Courtesans & fishcakes : the consuming passions of classical Athens
The luxury of the ancient world is legendary. The opulence of Imperial Rome and the splendid wealth of Cleopatra and the Pharoahs are sharply contrasted by the apparent austerity of democratic Athens.
Eschewing all material indulgences, what did the inhabitants of this wealthy city-state do with all their money?
Were they really so spartan in their habits, so sensible and restrained in their outlook?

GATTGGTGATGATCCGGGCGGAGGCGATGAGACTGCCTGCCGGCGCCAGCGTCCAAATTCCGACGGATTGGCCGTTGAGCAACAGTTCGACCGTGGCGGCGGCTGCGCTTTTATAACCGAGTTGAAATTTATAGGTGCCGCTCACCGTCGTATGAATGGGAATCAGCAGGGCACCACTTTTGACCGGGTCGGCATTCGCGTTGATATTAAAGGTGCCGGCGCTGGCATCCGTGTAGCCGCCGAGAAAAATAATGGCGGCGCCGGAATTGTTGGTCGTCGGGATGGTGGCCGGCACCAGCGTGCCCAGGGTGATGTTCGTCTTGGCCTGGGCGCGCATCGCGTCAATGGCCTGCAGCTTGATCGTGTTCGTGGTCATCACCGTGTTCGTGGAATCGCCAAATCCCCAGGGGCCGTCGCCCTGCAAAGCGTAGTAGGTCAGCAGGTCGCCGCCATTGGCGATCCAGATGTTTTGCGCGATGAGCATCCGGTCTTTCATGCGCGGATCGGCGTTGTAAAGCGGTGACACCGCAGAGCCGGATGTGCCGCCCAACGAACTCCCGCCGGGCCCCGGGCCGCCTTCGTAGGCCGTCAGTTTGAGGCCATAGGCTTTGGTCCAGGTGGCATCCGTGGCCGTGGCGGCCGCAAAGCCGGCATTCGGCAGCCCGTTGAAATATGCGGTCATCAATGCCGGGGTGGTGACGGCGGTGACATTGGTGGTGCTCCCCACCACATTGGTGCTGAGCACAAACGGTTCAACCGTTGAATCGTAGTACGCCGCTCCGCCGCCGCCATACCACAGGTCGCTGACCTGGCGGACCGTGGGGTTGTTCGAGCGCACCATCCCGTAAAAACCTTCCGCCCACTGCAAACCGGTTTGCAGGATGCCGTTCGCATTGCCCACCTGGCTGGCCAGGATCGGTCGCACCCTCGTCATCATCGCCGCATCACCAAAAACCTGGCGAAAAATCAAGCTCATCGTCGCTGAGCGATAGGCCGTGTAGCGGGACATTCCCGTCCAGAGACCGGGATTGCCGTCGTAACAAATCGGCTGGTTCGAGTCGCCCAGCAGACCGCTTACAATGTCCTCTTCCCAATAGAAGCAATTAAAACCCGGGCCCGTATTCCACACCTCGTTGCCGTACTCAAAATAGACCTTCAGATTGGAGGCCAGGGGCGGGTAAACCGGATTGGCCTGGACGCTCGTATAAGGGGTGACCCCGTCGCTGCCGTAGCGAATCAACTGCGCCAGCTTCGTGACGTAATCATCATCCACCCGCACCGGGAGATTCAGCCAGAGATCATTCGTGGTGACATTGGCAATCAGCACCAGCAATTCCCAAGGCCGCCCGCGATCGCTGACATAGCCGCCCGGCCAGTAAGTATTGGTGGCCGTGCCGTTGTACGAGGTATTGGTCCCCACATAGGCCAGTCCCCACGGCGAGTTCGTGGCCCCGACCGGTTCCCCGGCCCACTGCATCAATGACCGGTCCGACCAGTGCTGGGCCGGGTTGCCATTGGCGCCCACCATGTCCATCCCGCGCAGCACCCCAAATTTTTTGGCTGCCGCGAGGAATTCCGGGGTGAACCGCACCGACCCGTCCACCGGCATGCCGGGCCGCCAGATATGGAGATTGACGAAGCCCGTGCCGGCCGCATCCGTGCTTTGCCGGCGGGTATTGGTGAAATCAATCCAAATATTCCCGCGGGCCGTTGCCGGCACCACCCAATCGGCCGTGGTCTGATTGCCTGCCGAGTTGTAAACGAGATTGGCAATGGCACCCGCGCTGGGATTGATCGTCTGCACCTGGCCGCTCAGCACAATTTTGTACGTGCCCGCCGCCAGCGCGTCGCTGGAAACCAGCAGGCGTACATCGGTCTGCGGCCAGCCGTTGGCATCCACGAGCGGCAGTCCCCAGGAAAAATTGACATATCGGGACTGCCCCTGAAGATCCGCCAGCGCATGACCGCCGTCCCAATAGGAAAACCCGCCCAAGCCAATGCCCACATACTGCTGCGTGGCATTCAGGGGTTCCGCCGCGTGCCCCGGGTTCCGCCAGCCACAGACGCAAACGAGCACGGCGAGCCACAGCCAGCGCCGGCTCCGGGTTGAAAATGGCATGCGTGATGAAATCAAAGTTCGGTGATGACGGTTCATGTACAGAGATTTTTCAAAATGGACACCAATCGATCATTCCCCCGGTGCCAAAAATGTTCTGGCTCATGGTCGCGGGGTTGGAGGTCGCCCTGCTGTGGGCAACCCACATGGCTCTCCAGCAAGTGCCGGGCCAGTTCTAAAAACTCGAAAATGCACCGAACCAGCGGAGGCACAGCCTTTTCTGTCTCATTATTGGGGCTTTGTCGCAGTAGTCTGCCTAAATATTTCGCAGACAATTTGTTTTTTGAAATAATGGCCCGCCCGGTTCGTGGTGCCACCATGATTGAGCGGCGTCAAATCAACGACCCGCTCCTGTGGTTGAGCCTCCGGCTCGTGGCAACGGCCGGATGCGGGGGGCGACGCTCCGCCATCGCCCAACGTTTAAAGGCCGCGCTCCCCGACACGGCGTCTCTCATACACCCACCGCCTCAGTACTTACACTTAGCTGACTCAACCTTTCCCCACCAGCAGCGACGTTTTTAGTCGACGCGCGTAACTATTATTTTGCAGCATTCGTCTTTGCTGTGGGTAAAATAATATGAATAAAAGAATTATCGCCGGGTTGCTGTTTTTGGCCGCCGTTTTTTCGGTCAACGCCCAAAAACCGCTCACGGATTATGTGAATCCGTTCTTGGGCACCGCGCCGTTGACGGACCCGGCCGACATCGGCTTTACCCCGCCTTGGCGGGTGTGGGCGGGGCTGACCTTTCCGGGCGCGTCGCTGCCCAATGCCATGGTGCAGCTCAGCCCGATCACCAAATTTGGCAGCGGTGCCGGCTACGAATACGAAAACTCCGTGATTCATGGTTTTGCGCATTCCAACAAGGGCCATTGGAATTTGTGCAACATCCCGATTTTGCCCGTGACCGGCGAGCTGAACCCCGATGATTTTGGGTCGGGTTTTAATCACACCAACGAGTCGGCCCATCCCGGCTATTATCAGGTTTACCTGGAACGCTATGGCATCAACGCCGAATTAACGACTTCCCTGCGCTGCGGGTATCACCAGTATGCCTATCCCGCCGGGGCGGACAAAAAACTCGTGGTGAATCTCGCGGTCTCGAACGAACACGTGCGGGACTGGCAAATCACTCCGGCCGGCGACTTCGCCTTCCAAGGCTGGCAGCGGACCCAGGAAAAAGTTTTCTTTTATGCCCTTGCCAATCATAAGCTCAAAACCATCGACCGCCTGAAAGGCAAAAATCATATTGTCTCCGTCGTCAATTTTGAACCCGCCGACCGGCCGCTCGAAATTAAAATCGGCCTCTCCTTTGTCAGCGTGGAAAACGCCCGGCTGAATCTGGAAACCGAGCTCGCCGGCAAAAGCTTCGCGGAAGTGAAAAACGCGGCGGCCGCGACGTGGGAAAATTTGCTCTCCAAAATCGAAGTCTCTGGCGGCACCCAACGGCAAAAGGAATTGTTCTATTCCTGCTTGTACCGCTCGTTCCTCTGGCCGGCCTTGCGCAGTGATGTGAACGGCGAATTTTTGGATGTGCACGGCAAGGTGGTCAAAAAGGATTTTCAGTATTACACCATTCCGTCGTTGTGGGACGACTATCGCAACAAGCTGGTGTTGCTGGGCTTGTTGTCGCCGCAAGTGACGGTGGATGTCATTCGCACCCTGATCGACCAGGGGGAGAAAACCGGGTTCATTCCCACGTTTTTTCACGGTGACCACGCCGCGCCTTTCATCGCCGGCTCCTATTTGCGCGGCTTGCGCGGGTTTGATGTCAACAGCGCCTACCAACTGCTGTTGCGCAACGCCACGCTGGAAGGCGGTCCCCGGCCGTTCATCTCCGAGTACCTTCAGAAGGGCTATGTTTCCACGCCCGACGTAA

This book reveals the Ancient Athenians as supreme hedonists.
Their society was driven by an insatiable lust for culinary delights, fine wine and pleasures of the flesh.
Indeed, great fortunes were squandered and politicians' careers ruined through ritual drinking at the symposium, or the wooing the highly-coveted prostitutes.
Examining overlooked ephemera of this ancient culture - pamphlets, forensic speeches, comic satires, recipes and menus - James Davidson brings an incisive eye to this history of the people who invented Europe, democracy and art.